Mastering File And Text Manipulation With awk | Bash

awk is a powerful tool for text processing in Unix-like systems. It excels at manipulating and analyzing text files with structured data, particularly in tabular formats. This guide will explore awk's capabilities through explanations and examples.

Basic Syntax:
awk 'pattern { action }' file
  1. pattern:An optional regular expression to match lines (if omitted, all lines are processed).
  2. action:The commands to execute on matching lines (enclosed in curly braces).
  3. file:The input file to process (optional, reads from standard input by default).

Key Concepts:

  1. Fields:awk divides each line into "fields" based on whitespace by default. You can change the separator with -F.
  2. Variables:Use built-in variables like $0 (entire line), $1 (first field), $NF (last field), etc.
  3. Operators:awk supports arithmetic, string manipulation, and logical operators.
  4. Conditionals:Use if statements for conditional actions.
  5. Loops:Use for and while loops for repetitive tasks.

Printing Columns

awk '{print $2, $4}' data.txt

This command prints the second and fourth columns of the file data.txt.

Filtering Rows

awk '$3 > 50 {print $1, $3}' data.txt

Prints the first and third columns for rows where the value in the third column is greater than 50.


awk '{total += $2} END {print "Total:", total}' data.txt

Calculates the sum of values in the second column and prints the total at the end.

Pattern Matching

awk '/pattern/ {print $1, $3}' data.txt

Prints the first and third columns for lines that contain the specified pattern.

Field Separator

awk -F',' '{print $1, $NF}' data.csv

Specifies a comma as the field separator for a CSV file. Prints the first and last columns.

Custom Actions

awk '{if ($2 > 50) print $1 " is high"; else print $1 " is low"}' data.txt

Uses an if-else statement to classify values in the second column as high or low.

Formatting Output

awk '{printf "%-10s %-8s\n", $1, $2}' data.txt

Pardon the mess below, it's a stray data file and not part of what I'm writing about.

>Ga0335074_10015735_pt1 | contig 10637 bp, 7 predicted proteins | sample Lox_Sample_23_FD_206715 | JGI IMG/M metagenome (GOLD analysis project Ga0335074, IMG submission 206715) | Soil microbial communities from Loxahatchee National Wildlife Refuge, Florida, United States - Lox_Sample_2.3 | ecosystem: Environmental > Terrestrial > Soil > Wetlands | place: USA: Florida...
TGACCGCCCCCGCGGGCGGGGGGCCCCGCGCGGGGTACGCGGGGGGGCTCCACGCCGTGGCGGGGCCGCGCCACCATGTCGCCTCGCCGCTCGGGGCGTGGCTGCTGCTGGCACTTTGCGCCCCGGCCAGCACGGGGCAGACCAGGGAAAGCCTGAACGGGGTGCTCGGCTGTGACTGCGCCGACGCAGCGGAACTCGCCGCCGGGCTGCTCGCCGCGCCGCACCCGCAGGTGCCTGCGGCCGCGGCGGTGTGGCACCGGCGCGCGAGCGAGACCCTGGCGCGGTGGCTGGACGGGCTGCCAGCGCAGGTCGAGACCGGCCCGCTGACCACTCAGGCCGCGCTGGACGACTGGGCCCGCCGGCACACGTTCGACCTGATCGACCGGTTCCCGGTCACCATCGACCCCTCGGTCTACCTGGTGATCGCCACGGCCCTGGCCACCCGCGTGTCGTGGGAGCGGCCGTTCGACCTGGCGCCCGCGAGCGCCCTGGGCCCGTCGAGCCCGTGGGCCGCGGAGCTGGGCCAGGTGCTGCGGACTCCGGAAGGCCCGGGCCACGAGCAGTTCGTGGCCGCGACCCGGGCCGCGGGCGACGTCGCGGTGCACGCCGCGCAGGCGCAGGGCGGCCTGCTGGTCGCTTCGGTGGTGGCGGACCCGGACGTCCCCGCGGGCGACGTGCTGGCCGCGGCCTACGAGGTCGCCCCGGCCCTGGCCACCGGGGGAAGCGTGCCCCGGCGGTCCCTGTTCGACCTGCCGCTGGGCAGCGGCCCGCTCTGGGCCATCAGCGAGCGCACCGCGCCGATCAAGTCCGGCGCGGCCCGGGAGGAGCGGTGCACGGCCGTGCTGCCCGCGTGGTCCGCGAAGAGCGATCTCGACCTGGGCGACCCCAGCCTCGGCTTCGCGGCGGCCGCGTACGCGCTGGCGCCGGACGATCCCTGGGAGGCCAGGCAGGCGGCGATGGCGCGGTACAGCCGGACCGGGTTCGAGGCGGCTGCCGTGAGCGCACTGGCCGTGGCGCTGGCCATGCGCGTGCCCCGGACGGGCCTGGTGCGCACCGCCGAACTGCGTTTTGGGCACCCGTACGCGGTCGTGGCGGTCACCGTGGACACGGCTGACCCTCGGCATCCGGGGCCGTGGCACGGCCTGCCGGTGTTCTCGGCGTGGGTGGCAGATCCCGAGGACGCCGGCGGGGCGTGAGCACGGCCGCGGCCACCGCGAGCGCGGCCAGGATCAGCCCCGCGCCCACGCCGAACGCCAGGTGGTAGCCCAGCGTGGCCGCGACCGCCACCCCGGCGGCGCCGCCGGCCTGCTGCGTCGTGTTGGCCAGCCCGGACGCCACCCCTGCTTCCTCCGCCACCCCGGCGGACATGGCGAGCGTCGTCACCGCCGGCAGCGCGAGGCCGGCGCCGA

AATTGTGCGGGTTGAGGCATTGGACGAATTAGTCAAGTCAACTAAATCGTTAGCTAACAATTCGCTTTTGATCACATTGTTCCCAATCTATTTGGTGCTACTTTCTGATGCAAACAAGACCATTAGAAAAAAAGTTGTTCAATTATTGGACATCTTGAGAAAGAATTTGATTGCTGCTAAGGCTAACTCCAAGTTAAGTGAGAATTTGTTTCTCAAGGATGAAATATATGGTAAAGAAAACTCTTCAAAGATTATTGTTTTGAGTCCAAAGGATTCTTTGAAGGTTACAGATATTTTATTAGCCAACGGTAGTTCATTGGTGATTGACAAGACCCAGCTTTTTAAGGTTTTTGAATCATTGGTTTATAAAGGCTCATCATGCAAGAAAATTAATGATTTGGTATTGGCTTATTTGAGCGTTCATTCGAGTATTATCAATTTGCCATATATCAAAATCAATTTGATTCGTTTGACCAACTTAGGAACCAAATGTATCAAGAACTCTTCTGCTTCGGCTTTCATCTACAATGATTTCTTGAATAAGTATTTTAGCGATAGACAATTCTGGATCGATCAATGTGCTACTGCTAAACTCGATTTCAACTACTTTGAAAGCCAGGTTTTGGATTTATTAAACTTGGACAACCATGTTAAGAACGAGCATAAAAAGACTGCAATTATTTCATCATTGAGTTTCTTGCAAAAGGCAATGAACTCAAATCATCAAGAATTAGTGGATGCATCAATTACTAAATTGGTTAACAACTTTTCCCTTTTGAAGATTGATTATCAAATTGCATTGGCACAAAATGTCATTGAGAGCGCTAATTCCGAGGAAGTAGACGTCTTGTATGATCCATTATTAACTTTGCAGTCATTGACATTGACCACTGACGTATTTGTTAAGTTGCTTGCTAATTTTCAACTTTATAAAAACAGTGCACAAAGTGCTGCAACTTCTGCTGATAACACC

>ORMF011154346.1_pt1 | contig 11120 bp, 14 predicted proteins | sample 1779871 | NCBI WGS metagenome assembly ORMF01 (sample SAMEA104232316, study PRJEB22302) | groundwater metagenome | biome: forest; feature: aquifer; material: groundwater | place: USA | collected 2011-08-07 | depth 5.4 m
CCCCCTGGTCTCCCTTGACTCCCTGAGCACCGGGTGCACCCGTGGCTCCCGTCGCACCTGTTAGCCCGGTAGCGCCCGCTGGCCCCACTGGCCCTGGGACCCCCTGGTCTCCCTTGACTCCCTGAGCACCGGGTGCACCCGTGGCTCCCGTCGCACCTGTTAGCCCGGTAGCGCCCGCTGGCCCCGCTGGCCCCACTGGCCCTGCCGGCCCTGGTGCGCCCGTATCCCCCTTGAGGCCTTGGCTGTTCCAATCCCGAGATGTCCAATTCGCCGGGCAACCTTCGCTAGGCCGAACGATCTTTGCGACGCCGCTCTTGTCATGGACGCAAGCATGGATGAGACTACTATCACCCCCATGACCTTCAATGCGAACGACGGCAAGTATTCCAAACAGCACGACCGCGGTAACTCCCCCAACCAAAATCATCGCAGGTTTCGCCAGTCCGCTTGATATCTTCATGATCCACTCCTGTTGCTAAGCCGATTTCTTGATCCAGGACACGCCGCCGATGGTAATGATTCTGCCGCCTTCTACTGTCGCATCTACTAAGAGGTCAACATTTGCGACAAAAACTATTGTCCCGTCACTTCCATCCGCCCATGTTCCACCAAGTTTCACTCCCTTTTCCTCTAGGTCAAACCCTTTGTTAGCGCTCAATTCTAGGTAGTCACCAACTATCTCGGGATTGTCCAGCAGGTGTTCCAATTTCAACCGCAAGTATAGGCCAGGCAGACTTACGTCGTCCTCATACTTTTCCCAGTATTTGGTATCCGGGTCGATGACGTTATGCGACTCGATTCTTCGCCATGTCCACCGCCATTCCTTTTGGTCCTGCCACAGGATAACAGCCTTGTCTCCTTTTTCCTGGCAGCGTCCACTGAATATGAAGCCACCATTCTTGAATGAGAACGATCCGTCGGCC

Formats and prints the first and second columns with specified width and alignment.

Multiple Commands

awk '{print $1} NR==2 {print "Second line"}' data.txt

Executes the first command for every line and the second command only for the second line.

Combining with other Commands

ls -l awk '{print $9, $5}'

Uses Awk to process the output of ls -l and prints the file names and their sizes.

Count lines starting with "error"

awk '/^ error/' data.txt wc -l

Count lines matching "^ error" pattern

Replace "error" with "warning"

awk 'gsub(/error/, "warning") {print}' data.txt

Replace "error" with "warning" in each line

Calculate average of a column

awk '{ sum += $3 } END { print sum / NR }' data.txt

Calculate average of the third field

Filter lines based on conditions

awk '$2 > 10 { print }' data.txt

Print lines where the second field is greater than 10

Use multiple patterns and actions

awk '/error/ { print "Error on line:", NR } /warning/ { print "Warning on line:", NR }' data.txt

Process multiple files and aggregate results

awk 'sum += $2 { total += sum } END { print "Total sum:", total }' file1.txt file2.txt

Beyond Basics

User-Defined Functions

Awk supports user-defined functions, enabling users to create custom operations for complex tasks. This feature enhances the language's flexibility and allows users to extend its capabilities based on specific requirements.

String Manipulation Functions

Awk provides built-in string manipulation functions such as length, substr, and match. These functions simplify text processing tasks, allowing users to extract substrings, find matches, or determine the length of strings within Awk scripts.

Interacting with Other Commands

Awk seamlessly interacts with other commands through pipes and standard input/output. This capability allows users to integrate Awk into more extensive command-line pipelines, facilitating the combination of different tools for efficient and powerful text processing workflows.


Awk is a powerful text processing tool with a concise and expressive syntax. It's particularly useful for tasks involving structured text data. The examples provided cover some common use cases, but Awk's capabilities extend to more complex scenarios, making it a valuable tool in the Unix/Linux command-line environment.